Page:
Cooler Heads Digest 9 November 2012

9 November 2012


  • The Hill and the American Energy Alliance will hold a breakfast policy briefing on “The Fate of Energy Policy in the Lame Duck: Will the Wind PTC Fly?” this Wednesday, November 14, 8:00 AM at the Hyatt Regency in Washington, D.C. Please RSVP to The event may also be viewed online at

In the News

Interior Proposal Would Block Oil Shale Development on Federal Lands in West
Zack Colman, The Hill's Energy & Environment Blog, 9 November 2012

Separation of “Science” and State
Ron Arnold, Washington Examiner, 8 November 2012

Coal and Oil Stocks Plummet with Obama Victory
Maureen Farrell, CNN Money, 7 November 2012

EPA Witch Hunts on Taxpayer Dime
Rich Trzupek, Washington Times, 7 November 2012

Orwellian Freedom: Green Party Platform
Robert Bradley, Jr., Master Resource, 7 November 2012

Coal Shoulder
Debra McCown, American Spectator, 7 November 2012

EPA Regional Haze Plans Designed to Circumvent Court Rulings
Bill McMorris, Washington Free Beacon, 6 November 2012

Did Global Warming Reduce the Impacts of Sandy
Chip Knappenberger, Cato at Liberty, 5 November 2012

Green Energy Projects Face Opposition from Green Groups
Bronson Stocking, Foundry, 4 November 2012

News You Can Use
2012 Election Results

For those interested in the complete election returns for every State, here's a good website:

Inside the Beltway
Myron Ebell

The election returns: "Energy has won"?

President Barack Obama defeated Republican nominee Mitt Romney, Senate Democrats added two seats to their majority, and Republicans retained control of the House of Representatives.  Here’s a roundup by Politico of energy sector winners and losers. I couldn’t find any similar article on the reactions of energy consumers.

Surprisingly, some energy industry leaders expressed satisfaction with the outcome.  The American Petroleum Institute spent a reported $37 million on its “I’m an Energy Voter” campaign, which did not endorse or oppose candidates or even compare their records.  A story in the 8th November Washington Post by Juliet Eilperin and Steven Mufson contains this reaction to the election returns:

“Jack N. Gerard, president of the American Petroleum Institute, said a second Obama term could be good for the oil and gas industry. Though a sharp critic of Obama, Gerard said that ‘the president’s views have moved 180 degrees from where they were two years ago. The president is now actively articulating an energy vision, “all of the above,” which includes oil and gas as the first two he talks about.’  Gerard said that the API money spent during the campaign was well spent because it made energy issues more central. ‘Energy has won,’ he said.”

I have heard speculation about the possibility of alternative universes, but was not aware that people living in another universe were able to communicate with us.

President Obama didn’t mention global warming in the presidential debates, but he did as soon as he was re-elected.  Here’s what he said in his victory speech:  “We want our children to live in an America that isn't burdened by debt, that isn't weakened by inequality, that isn't threatened by the destructive power of a warming planet.”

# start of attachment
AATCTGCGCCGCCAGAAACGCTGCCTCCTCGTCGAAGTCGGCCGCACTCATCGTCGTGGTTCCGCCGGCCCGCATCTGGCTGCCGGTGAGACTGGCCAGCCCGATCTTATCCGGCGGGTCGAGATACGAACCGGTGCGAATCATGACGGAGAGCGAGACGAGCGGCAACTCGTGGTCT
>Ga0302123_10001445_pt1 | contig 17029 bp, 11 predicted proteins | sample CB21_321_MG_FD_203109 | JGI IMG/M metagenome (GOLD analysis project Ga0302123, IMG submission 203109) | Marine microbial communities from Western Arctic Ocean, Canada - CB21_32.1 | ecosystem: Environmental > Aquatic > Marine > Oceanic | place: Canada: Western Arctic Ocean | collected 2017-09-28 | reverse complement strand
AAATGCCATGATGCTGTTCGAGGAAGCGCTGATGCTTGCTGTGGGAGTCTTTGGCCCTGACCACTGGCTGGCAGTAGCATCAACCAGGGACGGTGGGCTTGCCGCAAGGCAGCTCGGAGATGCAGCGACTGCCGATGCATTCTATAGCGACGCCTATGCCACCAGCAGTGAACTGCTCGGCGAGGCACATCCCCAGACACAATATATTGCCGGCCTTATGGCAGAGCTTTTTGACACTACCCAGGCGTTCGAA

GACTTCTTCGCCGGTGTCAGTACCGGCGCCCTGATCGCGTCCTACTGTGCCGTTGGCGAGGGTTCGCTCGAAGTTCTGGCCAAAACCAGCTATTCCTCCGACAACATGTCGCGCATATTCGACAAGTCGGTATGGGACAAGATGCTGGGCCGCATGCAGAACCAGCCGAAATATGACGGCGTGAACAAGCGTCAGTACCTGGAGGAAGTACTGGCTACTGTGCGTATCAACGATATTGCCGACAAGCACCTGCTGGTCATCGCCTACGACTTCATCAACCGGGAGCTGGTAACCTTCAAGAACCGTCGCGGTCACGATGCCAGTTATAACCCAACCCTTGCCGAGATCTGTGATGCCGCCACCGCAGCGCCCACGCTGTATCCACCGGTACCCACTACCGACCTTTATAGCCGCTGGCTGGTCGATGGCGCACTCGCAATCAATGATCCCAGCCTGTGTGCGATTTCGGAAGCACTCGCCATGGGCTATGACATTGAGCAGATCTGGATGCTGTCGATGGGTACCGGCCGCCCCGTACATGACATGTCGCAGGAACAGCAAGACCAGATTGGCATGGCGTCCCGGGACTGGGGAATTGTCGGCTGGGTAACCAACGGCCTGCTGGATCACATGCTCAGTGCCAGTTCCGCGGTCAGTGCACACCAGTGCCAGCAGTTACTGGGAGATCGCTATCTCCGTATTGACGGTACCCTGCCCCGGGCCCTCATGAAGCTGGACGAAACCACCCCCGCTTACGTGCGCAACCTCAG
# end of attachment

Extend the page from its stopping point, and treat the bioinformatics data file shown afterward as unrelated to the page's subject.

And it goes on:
This brief reference has naturally excited the environmental movement.  We’ll have to wait to see what actually happens.     

Prospects for the 113th Congress and Second Obama Administration

What might happen in the next two years in Washington on energy and climate issues?  The election returns have resulted in a political situation remarkably similar to that of the last two years.  Thus, it is likely that the next two years will be a lot like the last two. 

This means that a second Obama Administration will continue their regulatory onslaught against the production and use of coal, oil, and natural gas that they have pushed so far during President Obama’s first term.  Since all the new EPA regulations that are already in the pipeline or are going to be proposed are being promulgated under existing regulatory authority delegated to the executive by the Congress when the Clean Air Act, Clean Water Act, etc. were enacted, there is little that can be done to stop these new rules from being finalized.  We can whine and complain.  The Republican-controlled House can pass resolutions of disapproval under the Congressional Review Act, but it is unlikely that such resolutions can get a majority of votes (and the CRA requires only a majority rather than the 60 votes needed for most regular bills) in the Democratic-controlled Senate.  Finally, lawsuits can be filed that challenge the new regulations. 

In the 113th Congress, it is likely that the House of Representatives will pass a number of the same bills promoting access to affordable energy that were passed by the House in the 112th Congress.  These bills will be sent to the Senate, where Majority Leader Harry Reid (D-Nev.) will not allow them to come to the floor for a vote. 

I’ll fill in some of the details of what to expect in future issues of the Digest.   

Across the States
William Yeatman

Green Energy Production Quota Loses in Michigan

By a 63%-37% margin, Michigan voters on Tuesday defeated Proposal 3, a ballot initiative that would have increased the state’s green energy production quota to 25 percent by 2025. Proposal 3 was endorsed by ex-President Bill Clinton, and Grist website deemed it, “the most important clean-energy vote this year.” Michiganders, however, were wary of the costs. According to a study by the Mackinac Center for Public Policy, Proposal 3 would have raised utility bills 16 percent and also caused 10,540 job losses.


The Cooler Heads Digest is the weekly e-mail publication of the Cooler Heads Coalition. For the latest news and commentary, check out the Coalition’s website,